This study deals with two kinds of crack problems; one is a kinked interfacial crack problem, and the other is a subinterface crack problem.
A new conservation integral consisting of the path and area integral, for an arbitrarily kinked interfacial crack is proposed. The new conservation integral is shown to have the physical meaning of the energy release rate. With the help of a weighting function the domain representation associated with the energy release rate is obtained, which is amenable to the finite element computation. Two numerical examples are presented to verify its usefulness; one is the problem of an interfacial crack with a parabolic-curved kink, and the other is the problem of a circular arc-shaped interfacial crack with a straight kink. Applying the present method, the energy release rate at the onset of crack kinking can be obtained easily by assuming the small kink length, while in some cases such as the crack kinking out of the curved interfaces, it seems to depend strongly on the modelling length of the kink crack. This may be brought to attention when we treat the kink cracks out of the curvilinear cracks.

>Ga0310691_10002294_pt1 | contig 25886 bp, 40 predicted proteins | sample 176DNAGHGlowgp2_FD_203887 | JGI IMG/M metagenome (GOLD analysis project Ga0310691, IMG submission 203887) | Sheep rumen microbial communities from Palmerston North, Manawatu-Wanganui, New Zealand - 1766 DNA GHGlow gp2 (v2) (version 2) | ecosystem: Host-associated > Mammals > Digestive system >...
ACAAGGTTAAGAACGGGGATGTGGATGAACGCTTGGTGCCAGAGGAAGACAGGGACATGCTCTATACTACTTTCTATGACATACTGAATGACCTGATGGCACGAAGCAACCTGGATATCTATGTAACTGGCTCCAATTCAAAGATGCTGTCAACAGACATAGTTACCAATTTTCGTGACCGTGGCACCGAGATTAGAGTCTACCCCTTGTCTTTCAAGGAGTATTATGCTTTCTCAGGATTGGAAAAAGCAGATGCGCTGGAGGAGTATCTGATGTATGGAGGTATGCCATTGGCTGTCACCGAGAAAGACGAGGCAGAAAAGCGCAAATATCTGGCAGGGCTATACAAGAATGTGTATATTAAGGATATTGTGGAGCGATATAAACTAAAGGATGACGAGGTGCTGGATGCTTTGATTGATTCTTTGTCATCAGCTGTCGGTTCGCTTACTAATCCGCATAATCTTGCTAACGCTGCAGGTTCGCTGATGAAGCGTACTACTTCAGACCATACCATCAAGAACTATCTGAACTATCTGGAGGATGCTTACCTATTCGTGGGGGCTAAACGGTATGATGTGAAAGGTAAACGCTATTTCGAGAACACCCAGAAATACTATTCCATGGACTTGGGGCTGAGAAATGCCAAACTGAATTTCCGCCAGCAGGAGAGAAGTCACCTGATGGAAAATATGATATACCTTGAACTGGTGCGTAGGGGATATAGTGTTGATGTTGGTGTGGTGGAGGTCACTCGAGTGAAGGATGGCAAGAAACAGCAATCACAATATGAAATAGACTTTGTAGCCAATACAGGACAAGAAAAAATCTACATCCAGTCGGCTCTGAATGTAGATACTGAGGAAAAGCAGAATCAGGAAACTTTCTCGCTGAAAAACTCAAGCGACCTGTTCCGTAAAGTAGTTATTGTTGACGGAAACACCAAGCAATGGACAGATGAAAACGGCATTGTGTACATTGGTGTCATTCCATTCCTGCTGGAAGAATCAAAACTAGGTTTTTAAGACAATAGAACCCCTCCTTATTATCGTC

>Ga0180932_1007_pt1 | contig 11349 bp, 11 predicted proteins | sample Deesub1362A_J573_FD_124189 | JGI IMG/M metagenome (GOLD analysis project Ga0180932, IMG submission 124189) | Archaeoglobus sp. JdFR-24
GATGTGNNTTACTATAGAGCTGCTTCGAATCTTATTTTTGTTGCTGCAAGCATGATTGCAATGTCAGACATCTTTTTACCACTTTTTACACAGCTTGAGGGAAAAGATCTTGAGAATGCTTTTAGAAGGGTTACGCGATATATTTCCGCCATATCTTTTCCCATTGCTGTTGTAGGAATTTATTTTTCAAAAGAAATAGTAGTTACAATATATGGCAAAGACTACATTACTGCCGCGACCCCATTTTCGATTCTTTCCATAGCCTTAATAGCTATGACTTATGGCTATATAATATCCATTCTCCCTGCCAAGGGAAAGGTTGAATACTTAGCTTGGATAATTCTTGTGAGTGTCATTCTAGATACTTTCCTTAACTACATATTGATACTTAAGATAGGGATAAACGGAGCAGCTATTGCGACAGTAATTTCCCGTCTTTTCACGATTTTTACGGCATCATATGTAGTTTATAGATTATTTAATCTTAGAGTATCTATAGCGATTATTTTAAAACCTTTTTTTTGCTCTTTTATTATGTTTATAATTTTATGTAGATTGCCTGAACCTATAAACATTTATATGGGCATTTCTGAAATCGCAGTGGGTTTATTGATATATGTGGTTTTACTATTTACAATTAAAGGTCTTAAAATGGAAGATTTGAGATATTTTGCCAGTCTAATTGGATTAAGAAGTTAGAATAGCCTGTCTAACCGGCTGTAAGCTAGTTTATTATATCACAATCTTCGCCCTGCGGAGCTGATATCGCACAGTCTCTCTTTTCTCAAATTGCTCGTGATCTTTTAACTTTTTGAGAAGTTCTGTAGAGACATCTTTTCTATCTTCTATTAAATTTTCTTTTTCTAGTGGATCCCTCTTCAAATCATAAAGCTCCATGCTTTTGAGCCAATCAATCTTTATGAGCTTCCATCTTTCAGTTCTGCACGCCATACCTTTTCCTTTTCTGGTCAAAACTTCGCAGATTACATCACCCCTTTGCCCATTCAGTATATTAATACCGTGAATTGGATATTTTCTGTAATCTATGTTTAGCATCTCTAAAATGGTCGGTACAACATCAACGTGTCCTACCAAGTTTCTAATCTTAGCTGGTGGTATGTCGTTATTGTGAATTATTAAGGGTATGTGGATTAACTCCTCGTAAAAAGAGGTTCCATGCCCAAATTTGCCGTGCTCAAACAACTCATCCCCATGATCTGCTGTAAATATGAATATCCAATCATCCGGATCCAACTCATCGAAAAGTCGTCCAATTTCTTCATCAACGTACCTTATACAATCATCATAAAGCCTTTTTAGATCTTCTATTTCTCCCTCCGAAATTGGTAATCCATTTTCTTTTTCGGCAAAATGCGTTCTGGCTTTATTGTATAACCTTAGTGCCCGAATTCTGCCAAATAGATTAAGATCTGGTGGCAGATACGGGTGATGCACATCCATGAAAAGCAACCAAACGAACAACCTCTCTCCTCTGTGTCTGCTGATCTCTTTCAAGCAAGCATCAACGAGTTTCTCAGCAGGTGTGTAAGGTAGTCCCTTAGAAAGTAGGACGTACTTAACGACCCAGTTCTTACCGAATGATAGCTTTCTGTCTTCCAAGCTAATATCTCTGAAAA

A new and simple alternating technique for solving subinterface crack problems is proposed. The present method only requires a corresponding solution for an infinite homogeneous medium, so it simplifies the bimaterial problem significantly and therefore, it has the potential applicability when the problem is quite complicated such as the interaction between the curved subinterface crack and the interface in anisotropic bimaterial. A subinterface crack loaded by an antiplane shear or inplane tension is examined to verify the usefulness of the present method. Although the number of the iteration required to get the converged solutions depends on the distance between the interface and the subinterface crack, it usually takes less than 4 steps except for the subinterface crack very close to the interface. The results obtained by the present method are in good agreement with the existing solutions over the wide range of the crack depth.